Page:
Persistent problems have left Illinois the butt of jokes and threatened it with fiscal catastrophe. In Fixing Illinois, James D. Nowlan and J. Thomas Johnson use their four decades of experience as public servants, Springfield veterans, and government observers to present a comprehensive program of almost one hundred specific policy ideas aimed at rescuing the state from its long list of problems.Nowlan and Johnson start with the history of how one of the most prosperous states of the 1950s became a present-day mess riven by debt and discord and increasingly abandoned by both businesses and citizens. Among their more than ninety proposals to restore Illinois to greatness:An overhaul of state pension systems that includes more reasonable benefits and lengthening of the retirement age, among other changes;Reducing one of the nation's highest corporate tax rates to attract business;Medicare reform through an insurance voucher program;Demanding that schools raise expectations for success, particularly in rural and impoverished urban areas;A new approach to higher education that includes a market-driven system that puts funds in the hands of students rather than institutions;Broadening of the tax base to include services and reduction in rates;The creation of a long-term plan to maintain the state's five-star transportation infrastructure;Raising funds with capital construction bonds to update and integrate the antiquated information systems used by state agencies;Uprooting the state's entrenched culture of corruption via public financing of elections, redistricting reform, and revolving door prohibitions for lawmakersPointed, honest, and pragmatic, Fixing Illinois is a plan for effective and honest government that seeks an even nobler end: restoring our faith in Illinois's institutions and reviving a sense of citizenship and state pride.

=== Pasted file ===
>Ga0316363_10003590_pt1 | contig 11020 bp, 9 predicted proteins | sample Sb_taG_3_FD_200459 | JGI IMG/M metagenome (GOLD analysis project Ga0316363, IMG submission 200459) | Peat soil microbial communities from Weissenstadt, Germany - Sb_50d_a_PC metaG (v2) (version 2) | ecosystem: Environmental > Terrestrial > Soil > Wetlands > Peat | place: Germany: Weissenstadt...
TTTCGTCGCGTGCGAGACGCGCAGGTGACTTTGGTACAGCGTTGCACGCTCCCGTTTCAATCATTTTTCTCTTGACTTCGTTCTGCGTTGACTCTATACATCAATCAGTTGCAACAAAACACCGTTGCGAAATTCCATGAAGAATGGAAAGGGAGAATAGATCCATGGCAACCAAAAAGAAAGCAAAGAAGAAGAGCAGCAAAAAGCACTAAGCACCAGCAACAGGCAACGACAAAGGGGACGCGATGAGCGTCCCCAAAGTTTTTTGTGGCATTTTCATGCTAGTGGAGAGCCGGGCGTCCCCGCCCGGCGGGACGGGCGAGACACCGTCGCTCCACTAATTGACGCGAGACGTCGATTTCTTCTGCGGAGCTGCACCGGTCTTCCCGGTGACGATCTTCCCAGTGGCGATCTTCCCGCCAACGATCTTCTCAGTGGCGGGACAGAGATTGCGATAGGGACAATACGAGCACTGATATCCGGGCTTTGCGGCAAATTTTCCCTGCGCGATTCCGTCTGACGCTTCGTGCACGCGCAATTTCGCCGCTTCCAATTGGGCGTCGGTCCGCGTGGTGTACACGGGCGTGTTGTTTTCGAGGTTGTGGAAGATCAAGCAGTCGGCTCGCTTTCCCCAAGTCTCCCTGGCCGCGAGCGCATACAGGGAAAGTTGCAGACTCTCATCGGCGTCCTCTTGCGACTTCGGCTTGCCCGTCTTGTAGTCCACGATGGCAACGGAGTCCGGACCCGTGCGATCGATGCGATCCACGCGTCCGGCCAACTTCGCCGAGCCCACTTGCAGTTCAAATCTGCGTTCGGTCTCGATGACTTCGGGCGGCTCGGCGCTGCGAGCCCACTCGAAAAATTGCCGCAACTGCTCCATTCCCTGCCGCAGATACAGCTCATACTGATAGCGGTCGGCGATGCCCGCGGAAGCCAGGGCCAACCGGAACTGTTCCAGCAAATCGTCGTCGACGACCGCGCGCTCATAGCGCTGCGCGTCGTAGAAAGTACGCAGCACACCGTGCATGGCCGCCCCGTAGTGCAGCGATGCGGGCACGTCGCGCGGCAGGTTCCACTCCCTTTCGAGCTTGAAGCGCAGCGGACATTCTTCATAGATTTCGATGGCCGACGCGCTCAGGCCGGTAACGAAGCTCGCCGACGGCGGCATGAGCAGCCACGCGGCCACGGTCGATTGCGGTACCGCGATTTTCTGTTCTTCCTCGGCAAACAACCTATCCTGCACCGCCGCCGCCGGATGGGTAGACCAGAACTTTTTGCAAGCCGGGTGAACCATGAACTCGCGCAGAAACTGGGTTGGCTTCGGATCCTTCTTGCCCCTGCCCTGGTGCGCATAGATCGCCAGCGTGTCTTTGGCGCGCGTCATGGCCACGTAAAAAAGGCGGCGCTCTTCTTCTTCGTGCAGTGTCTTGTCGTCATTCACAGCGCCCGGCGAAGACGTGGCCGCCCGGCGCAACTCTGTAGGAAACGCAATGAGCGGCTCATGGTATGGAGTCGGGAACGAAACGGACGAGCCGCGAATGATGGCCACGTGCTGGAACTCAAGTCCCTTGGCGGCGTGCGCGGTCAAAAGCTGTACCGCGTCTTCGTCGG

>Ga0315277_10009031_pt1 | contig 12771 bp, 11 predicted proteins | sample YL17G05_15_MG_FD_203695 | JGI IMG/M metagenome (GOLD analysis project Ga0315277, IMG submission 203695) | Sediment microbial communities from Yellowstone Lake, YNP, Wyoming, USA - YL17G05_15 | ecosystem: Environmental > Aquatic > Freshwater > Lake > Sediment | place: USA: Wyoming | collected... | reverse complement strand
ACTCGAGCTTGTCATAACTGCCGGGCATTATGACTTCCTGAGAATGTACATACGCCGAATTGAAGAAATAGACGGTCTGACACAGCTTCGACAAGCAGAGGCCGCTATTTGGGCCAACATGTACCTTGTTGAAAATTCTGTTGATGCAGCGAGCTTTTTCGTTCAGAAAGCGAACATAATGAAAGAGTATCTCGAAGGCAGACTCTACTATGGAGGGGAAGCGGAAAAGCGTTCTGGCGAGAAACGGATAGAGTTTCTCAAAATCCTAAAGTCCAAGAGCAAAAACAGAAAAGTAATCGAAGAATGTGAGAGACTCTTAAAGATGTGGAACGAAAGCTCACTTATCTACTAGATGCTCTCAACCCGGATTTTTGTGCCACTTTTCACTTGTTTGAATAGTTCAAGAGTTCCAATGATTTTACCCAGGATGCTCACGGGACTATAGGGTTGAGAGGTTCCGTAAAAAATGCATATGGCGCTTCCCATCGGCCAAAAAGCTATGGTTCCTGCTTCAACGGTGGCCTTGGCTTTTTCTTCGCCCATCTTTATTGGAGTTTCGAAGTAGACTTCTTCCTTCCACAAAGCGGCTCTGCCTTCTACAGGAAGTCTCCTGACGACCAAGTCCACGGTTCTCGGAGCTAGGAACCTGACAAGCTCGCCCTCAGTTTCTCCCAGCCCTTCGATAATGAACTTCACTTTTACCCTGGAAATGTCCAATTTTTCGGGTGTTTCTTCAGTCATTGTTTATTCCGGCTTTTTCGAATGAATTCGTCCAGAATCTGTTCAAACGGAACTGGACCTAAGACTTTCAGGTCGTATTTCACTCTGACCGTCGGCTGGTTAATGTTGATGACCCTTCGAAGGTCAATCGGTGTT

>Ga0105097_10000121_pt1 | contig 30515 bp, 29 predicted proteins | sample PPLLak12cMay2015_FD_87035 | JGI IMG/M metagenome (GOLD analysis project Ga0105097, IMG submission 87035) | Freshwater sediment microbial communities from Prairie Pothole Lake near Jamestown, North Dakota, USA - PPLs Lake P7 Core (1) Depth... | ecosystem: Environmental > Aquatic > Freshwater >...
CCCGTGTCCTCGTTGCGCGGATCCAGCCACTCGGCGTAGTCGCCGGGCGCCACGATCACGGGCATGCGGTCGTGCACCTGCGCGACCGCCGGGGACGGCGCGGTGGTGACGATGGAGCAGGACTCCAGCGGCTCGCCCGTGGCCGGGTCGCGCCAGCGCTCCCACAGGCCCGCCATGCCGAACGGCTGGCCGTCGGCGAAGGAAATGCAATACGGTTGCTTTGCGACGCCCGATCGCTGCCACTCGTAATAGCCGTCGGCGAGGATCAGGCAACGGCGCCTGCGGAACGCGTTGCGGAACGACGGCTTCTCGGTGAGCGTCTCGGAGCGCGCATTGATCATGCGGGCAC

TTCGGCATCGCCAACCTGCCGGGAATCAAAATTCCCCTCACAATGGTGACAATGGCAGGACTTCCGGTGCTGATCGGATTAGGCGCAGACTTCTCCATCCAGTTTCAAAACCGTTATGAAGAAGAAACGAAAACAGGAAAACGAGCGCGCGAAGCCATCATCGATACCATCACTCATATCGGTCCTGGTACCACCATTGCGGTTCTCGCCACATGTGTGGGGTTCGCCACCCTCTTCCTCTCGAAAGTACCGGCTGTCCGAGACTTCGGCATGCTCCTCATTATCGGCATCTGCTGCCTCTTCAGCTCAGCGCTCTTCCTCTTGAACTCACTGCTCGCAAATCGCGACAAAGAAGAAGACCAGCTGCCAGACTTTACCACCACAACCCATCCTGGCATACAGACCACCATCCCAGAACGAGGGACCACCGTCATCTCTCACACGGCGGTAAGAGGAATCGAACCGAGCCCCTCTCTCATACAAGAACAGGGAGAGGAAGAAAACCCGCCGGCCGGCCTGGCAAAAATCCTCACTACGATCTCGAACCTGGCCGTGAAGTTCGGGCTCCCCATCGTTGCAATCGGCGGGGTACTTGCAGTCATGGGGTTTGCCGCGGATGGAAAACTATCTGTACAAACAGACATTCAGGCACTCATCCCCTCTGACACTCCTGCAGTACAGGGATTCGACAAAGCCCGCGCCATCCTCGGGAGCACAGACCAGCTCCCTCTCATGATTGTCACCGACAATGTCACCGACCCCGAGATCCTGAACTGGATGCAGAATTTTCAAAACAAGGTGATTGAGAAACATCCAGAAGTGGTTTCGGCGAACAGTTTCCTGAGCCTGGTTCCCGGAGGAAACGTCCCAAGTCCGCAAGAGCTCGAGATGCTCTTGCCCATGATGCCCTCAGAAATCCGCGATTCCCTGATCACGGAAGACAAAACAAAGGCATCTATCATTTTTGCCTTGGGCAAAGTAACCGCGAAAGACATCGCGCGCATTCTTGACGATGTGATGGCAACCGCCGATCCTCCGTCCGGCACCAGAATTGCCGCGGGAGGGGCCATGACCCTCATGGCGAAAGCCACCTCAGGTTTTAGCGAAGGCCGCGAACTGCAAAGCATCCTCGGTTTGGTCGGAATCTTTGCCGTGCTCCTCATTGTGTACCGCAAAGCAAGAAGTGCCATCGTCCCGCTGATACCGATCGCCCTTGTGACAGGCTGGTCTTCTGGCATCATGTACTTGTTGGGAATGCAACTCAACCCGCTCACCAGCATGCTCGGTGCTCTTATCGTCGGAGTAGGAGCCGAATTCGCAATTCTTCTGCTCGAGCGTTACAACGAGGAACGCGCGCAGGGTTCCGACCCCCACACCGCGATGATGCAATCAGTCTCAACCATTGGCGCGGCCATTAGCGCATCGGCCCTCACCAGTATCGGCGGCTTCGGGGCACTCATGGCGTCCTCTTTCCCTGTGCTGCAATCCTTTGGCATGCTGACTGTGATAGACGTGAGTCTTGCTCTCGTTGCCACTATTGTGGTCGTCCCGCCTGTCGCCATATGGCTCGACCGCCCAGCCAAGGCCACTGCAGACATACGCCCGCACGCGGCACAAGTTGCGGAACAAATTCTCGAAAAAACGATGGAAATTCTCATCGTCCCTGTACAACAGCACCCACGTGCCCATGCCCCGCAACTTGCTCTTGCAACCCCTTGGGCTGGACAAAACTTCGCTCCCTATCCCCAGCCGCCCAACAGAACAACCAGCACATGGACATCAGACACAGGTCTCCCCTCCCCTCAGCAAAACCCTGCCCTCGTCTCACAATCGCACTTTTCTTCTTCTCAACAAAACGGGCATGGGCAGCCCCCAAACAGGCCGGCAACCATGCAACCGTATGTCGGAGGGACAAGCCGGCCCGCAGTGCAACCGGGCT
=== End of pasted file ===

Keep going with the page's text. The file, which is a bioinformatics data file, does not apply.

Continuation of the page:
Minnesota Crops, Cook, and Conservation during World War I
Meatless Mondays, Wheatless Wednesdays, vegetable gardens and chickens in every empty lot. When the United States entered World War I, Minnesotans responded to appeals for personal sacrifice and changed the way they cooked and ate in order to conserve food for the boys “over there.” Baking with corn and rye, eating simple meals based on locally grown food, consuming fewer calories, and wasting nothing in the kitchen became civic acts. High-energy foods and calories unconsumed on the American home front could help the food-starved, war-torn American Allies eat another day and fight another battle.Food historian Rae Katherine Eighmey engages readers with wide research and recipes drawn from rarely viewed letters, diaries, recipe books, newspaper accounts, government pamphlets, and public service fliers. She brings alive the unknown but unparalleled efforts to win the war made by ordinary “Citizen Soldiers”—farmers and city dwellers, lumberjacks and homemakers—who rolled up their sleeves to apply “can-do” ingenuity coupled with “must-do” drive. Their remarkable efforts transformed everyday life and set the stage for the United States’ postwar economic and political ascendance.